An Englishwoman in New York by Anne-Marie Casey
|An Englishwoman in New York by Anne-Marie Casey|
|Category: Women's Fiction|
|Reviewer: Trish Simpson-Davis|
|Summary: Both escapist and down-to-earth, pithy and wise, but most of all this feel-good read about a group of women at the school gate is a worthy successor to Sex and the City and The Devil Wears Prada. Ah, New York, New York!|
|Buy? Yes||Borrow? Yes|
|Pages: 288||Date: October 2013|
|Publisher: John Murray|
|External links: Author's website|
I just love that feeling. I’m in the hands of an writer who knows the business of writing inside out, and I can relax and enjoy a surprise ride with plenty of laughs along the way. No, I’m not related to veteran scriptwriter and producer Anne-Marie Casey: in a literary world awash with good reads, this is the highest-calibre popular novel I’ve read in a while.
What’s to enjoy? Well, it’s good fun to find a worthy successor to Sex and the City, so if you’re a devotee of Carrie & co, you’ll enjoy this story, too, about four women who meet at the school gate. Lucy is the Englishwoman who has downsized to New York from an affluent London lifestyle after Richard’s career plummets to earth. Julia is a successful screenwriter desperate to find her next storyline, and Christy has married a rich septuagenarian as her lifestyle choice. Together they epitomise mummycool to Robyn, who props up her family finances to allow her husband to continue with his unfocussed writing career.
The novel’s originality intrigued me. Conventional truisms in women’s fiction are turned on their heads ... take Christy, who isn’t the heartless rich bitch we expect from media portrayals. Oh no, she is (mostly) loyal, loving, and straight up, and hers is a marriage of like-minded realists. Then there’s the surprising twist to Lucy’s story. Faced with economic necessity, Lucy and Richard find their simpler, more united American life ups the happiness levels of the whole family. In the end though, Lucy doesn’t find a happy ending from this endeavour, as you might expect in a more conventional romance, but ventures into the writing world herself in a neat little tie-up to the end of the book. Julia is an unforgettable character, announced to the reader as … about six foot tall, always wears a hat, and talks to herself. Her opening line is, How long is it since we butchered a pregnant woman with a meat cleaver?, which is pretty memorable, I think you’ll agree.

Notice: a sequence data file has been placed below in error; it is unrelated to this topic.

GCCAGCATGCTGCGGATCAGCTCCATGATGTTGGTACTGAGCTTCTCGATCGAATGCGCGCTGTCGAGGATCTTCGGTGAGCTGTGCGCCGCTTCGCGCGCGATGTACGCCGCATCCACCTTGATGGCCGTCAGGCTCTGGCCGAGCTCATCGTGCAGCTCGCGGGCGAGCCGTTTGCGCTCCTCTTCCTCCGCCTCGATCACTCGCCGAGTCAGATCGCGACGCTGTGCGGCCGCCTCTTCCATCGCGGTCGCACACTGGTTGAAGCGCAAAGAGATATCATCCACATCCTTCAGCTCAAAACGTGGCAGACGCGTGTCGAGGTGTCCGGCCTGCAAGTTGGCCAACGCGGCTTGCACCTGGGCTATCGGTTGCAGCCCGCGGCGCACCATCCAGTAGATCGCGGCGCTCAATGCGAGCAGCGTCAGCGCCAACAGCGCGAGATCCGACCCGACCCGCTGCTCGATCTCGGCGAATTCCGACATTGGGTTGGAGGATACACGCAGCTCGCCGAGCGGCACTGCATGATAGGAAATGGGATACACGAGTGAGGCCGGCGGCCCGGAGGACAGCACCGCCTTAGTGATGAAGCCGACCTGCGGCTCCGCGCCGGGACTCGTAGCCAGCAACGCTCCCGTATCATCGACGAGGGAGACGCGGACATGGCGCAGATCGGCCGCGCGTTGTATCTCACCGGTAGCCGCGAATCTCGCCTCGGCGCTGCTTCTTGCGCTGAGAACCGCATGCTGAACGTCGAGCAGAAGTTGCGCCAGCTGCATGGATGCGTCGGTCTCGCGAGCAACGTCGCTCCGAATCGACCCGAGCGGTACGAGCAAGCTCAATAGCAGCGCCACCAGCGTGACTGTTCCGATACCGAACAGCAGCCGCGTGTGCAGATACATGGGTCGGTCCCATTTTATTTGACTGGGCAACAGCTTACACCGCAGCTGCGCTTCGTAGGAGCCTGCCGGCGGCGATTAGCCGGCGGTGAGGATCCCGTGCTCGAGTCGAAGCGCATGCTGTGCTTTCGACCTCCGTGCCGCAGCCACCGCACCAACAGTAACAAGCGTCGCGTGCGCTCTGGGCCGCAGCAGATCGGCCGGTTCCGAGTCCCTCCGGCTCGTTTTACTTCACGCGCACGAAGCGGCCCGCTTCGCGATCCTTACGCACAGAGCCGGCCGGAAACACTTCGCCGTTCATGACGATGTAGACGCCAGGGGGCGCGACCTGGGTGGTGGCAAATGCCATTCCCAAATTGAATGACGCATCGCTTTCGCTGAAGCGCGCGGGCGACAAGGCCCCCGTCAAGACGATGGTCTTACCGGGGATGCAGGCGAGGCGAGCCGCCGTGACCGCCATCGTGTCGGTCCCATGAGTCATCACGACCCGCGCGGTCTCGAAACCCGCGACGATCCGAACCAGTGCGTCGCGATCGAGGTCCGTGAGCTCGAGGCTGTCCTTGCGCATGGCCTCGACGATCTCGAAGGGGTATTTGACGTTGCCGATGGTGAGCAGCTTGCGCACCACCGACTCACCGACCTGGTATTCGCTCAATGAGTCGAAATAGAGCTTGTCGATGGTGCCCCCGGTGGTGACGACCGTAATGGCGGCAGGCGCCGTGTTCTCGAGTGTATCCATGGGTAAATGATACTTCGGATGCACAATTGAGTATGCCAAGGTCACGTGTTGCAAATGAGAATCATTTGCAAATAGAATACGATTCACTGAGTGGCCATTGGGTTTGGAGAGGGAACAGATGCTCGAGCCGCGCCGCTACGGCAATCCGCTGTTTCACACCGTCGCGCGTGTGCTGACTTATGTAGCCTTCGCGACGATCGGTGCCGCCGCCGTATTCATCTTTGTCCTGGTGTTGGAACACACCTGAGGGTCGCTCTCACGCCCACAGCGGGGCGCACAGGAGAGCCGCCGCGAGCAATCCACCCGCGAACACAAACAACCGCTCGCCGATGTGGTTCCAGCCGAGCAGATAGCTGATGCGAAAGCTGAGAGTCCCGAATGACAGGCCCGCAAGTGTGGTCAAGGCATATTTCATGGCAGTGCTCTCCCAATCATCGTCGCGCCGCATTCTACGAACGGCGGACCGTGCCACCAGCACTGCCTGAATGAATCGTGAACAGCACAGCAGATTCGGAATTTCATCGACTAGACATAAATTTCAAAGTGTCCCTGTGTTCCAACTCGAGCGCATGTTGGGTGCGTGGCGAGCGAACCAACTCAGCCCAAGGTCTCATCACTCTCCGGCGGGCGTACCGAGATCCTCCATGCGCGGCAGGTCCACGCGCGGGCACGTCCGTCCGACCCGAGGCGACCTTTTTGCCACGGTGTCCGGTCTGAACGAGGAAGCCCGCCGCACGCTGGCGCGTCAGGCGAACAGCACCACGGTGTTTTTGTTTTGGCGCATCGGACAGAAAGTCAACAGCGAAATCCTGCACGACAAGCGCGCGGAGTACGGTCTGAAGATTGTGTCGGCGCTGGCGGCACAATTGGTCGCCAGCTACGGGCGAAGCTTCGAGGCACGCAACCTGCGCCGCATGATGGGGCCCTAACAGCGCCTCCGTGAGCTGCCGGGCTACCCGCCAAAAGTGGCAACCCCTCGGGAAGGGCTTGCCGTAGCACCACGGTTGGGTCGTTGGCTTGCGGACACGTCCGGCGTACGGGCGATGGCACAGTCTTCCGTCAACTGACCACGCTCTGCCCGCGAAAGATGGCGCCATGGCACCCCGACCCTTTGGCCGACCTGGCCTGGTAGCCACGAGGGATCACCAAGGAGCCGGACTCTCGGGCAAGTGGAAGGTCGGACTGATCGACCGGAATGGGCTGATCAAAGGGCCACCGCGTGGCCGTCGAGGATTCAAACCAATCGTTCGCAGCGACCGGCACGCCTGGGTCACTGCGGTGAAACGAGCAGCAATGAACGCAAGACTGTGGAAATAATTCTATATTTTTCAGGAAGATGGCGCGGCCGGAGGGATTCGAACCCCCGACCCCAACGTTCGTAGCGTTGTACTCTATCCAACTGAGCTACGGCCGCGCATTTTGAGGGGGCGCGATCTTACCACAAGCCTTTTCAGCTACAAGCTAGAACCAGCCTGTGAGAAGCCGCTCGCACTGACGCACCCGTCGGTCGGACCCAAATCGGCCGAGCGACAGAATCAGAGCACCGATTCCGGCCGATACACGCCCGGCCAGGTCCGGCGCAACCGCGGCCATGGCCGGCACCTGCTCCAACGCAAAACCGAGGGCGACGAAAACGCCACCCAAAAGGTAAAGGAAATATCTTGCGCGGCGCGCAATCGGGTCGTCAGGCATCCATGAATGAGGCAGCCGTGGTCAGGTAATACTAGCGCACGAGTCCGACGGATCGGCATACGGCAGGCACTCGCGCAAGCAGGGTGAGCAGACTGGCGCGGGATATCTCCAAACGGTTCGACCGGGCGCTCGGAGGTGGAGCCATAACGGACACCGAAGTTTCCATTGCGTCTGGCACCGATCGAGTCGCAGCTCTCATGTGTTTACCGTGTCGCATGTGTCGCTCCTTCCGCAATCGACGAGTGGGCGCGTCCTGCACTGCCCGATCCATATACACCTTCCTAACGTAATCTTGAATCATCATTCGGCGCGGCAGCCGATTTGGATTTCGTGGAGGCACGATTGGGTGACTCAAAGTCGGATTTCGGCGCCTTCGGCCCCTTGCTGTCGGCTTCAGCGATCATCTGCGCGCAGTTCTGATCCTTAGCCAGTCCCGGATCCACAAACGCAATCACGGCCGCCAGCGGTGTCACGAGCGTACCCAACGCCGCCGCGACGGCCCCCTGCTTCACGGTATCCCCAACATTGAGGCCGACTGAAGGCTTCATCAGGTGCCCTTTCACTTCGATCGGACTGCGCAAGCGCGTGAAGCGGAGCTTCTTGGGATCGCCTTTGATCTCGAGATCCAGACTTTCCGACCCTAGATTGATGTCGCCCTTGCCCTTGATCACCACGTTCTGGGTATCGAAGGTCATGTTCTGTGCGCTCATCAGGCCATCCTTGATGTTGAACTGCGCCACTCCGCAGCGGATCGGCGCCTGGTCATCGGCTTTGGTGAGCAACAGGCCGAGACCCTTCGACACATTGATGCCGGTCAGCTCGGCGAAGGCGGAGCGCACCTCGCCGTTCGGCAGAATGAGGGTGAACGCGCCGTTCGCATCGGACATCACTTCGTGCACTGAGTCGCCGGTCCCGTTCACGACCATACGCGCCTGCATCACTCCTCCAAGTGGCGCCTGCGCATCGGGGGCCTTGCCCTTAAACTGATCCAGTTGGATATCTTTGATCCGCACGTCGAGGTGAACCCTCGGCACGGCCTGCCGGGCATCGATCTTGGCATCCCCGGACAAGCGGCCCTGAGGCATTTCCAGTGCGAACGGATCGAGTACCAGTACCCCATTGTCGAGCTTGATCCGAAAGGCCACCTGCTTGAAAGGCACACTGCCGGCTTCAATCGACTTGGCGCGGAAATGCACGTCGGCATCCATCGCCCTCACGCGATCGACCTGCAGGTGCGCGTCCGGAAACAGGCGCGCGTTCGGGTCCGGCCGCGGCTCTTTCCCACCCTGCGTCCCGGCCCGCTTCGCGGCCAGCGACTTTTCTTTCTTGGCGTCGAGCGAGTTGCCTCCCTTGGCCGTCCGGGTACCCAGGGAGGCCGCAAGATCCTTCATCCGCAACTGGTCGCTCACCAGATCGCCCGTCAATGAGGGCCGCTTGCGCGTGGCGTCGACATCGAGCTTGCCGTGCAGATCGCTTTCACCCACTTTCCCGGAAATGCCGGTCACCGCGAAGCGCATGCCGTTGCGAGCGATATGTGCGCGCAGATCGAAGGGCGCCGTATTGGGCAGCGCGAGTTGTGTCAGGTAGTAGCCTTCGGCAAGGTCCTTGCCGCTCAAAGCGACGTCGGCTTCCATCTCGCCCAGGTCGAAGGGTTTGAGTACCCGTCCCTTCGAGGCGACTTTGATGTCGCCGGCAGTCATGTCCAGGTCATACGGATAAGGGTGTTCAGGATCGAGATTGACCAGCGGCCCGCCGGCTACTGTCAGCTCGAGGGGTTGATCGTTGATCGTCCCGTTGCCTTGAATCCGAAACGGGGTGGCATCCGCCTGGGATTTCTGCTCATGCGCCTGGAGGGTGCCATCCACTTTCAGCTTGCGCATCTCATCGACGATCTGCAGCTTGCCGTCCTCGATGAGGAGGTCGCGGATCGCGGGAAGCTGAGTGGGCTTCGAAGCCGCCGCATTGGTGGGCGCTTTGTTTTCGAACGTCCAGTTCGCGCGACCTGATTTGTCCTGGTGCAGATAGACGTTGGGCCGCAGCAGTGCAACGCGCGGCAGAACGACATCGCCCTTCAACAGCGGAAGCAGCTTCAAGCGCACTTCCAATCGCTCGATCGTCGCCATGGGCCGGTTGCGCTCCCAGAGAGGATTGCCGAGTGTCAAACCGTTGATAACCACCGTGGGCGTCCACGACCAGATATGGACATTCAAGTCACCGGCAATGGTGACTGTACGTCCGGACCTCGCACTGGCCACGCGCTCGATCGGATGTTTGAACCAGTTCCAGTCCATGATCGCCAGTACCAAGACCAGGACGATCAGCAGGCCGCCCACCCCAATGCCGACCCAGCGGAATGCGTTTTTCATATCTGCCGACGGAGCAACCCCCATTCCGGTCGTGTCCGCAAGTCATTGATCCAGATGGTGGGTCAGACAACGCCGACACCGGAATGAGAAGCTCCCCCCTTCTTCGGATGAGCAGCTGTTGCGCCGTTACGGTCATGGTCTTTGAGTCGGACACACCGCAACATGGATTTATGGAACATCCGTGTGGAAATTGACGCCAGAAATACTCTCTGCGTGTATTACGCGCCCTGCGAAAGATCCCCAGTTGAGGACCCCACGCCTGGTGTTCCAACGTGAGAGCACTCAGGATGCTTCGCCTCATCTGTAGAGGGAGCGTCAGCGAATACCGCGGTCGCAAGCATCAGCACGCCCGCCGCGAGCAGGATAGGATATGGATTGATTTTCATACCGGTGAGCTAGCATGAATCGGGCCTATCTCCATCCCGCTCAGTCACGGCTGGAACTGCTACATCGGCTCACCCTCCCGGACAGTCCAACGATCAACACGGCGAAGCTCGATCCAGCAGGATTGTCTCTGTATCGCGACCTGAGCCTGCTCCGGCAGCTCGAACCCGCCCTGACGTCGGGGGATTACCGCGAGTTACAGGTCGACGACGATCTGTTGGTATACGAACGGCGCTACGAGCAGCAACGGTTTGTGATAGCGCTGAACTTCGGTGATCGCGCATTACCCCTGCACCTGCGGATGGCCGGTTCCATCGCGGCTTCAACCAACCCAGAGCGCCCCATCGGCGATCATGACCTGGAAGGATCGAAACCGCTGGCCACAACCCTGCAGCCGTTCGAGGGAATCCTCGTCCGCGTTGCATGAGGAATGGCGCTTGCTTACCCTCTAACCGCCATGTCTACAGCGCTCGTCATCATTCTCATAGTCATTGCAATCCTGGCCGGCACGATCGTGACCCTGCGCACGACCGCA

The canny observation that runs through this book gives a gloriously acidic edge to its humour. My personal favourite is Robyn’s reflection that: Christy might sleep in Egyptian cotton sheets with a 1,600 thread count, but she still had to feel Vaughan’s grey nose hairs rubbing against her thigh. And the scar from his heart surgery ran down his stomach like a red arrow pointing to the fact that he might die on the job …
I felt very comfortable reading this story, even though there’s a multiple viewpoints approach. This can be a disaster, especially in first novels, but I suppose this is the huge advantage of a day job as a a screenwriter, and the characterisation never falters. I’m equally sure the story would work brilliantly as an audiobook or film.
I'd so like to thank the publishers for the opportunity to read this edition.
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You can read more book reviews or buy An Englishwoman in New York by Anne-Marie Casey at Amazon.com.
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